This week we’ll take a look at how the Gamo Silent Stalker Whisper (SSW) performs.
To Get the SSW ready for shooting, grab the barrel near the muzzle (the ND52 Noise Damper makes a great handle for doing this) and pull the barrel down and back until it latches. While you’re cocking the SSW, you’ll notice that the cocking stroke is incredibly smooth and that the only noise is a little “sliding” noise made by the cocking linkage. There is absolutely no spring creak whatsoever.
Next, stuff a pellet in the breech (I tested the .22 version of the SSW). Take aim at your target. Now here’s where the story gets interesting. Why? Because Gamo did not see fit to supply an adjustable objective (AO) scope with the SSW package. As a result, to get the target anywhere near in focus at close range (say 10-13 yards), you have to turn down the magnification of the scope as far as it will go. The failure to supply an AO scope seems a gross oversight on Gamo’s part since so many airgunners shoot at distances of 30 feet and sometimes less.
Now, flick off the safety and squeeze the trigger. The first stage comes out at 1 lb. 10 oz. Now start squeezing the second stage . . . keep squeezing . . . squeeze some more . . . maybe you want to invite a couple of friends over so they can keep squeezing while you go to lunch . . . squeeze yet some more, and finally, after the longest second stage trigger I’ve ever experienced in an air rifle, the shot goes off at 5 lb. 7 oz. The truly strange part is that the trigger is very, very smooth – but it is incredibly long.
I read in the SSW manual that the second stage can be shortened by turning a screw – accessible through a hole in the trigger guard – clockwise. Peering down the hole, I see that the screw has a weird head, like a star-shaped allen wrench, and Gamo has not seen fit to supply the necessary tool to adjust the trigger. Nevertheless, I find a tool that fits on a multi-bit screwdriver and make the adjustment. It takes about all the strength I can muster to turn the trigger adjustment screw just a little bit. It appears that I have shortened the second stage of the trigger by about 50%, but it’s still an incredibly long second stage, and it feels like I am shooting a double-action revolver, waiting for the cylinder to rotate and the chamber to line up before the hammer drops.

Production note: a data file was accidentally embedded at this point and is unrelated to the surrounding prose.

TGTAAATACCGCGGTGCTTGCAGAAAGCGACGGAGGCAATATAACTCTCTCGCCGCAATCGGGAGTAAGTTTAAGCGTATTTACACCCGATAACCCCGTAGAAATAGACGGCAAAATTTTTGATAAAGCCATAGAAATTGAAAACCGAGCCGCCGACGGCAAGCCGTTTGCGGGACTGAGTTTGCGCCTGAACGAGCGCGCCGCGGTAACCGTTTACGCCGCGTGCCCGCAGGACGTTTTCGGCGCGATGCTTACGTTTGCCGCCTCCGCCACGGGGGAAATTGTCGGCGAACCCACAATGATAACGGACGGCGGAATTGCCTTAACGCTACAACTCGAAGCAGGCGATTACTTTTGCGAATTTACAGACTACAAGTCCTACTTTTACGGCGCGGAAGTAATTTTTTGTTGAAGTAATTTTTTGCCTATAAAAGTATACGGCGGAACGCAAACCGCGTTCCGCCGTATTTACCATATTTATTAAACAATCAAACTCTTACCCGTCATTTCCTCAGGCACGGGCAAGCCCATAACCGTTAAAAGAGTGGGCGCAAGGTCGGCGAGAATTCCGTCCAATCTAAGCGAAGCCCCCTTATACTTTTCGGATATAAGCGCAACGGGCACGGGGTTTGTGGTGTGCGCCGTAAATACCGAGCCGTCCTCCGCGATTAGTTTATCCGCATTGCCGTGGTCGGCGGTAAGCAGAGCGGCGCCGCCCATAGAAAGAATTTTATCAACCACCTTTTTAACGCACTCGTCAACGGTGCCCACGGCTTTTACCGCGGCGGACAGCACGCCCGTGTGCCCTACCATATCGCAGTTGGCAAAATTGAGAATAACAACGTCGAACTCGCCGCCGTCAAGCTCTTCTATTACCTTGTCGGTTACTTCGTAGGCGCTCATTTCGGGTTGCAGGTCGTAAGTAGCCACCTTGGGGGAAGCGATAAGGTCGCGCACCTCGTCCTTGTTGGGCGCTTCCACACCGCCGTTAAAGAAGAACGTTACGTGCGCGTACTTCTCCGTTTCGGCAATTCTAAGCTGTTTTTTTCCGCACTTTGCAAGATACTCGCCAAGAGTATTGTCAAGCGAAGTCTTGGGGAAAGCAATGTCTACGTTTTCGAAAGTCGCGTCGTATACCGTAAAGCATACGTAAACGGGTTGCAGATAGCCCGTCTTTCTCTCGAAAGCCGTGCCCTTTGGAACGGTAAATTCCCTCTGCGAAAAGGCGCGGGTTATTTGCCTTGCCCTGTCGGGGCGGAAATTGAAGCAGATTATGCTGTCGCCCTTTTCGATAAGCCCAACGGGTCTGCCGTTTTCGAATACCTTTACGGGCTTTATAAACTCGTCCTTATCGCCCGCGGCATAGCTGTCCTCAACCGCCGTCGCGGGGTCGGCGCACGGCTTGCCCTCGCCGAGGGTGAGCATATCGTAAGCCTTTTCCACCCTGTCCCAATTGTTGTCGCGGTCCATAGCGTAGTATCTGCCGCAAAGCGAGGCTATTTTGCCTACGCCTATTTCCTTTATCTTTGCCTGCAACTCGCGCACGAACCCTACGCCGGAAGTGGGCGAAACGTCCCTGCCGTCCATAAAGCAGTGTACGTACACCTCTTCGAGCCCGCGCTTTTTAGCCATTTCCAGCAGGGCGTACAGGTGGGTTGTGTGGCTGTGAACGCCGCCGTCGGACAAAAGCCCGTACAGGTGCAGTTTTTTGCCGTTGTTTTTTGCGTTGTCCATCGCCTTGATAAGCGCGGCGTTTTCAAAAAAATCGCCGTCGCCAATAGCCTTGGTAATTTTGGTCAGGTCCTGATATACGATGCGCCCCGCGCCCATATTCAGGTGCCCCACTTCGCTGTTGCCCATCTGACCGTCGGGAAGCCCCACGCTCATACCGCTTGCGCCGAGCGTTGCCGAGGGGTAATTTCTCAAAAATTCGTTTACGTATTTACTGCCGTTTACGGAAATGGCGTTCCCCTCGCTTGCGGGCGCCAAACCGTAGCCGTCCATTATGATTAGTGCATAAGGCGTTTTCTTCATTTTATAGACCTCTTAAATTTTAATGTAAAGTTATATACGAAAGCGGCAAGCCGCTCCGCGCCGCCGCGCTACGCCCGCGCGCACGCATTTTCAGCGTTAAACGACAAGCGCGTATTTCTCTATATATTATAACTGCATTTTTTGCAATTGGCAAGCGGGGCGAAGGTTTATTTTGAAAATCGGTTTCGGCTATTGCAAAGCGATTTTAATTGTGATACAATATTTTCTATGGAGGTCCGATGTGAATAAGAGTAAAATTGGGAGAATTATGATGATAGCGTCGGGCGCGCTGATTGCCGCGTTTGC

At 13 yards, I could shoot dime-sized groups with Crosman Premier .22 pellets, but at 30 yards, the best I could do was 1.5 inch groups. I tried shooting sitting, sitting in my SteadyAim harness, and shooting off a benchrest. Nothing worked.
In despair, I asked Kip at Airguns of Arizona if he would give it a try. He did, and was able to achieve 5-shot groups where all the pellet holes touched each other from a rest at 18 yards. He used Dynamic SN2 pellets, which were zipping down range at 775 fps, and they were the only pellets that grouped well for him.
When I tried the SN2 pellets, I did better than before, but not great, so I asked Kip the secret of his success. He observed that when you’re shooting with a non-AO scope, you have to be very careful to get your head in exactly the same position behind the scope or you’re going to have parallax and point of impact issues.
He’s right of course, but it just goes to show how much an adjustable objective scope is needed on this rifle.
So here’s the bottom line on the Silent Stalker Whisper: it’s an interesting gun that can be made to shoot well if you’re very, very careful. There are some things to like about it: light weight, smooth cocking stroke, vibration-free shot cycle, smooth trigger. But at the same time, the SSW desperately needs an AO scope and a much shorter trigger second stage.
Til next time, aim true and shoot straight.
– Jock Elliott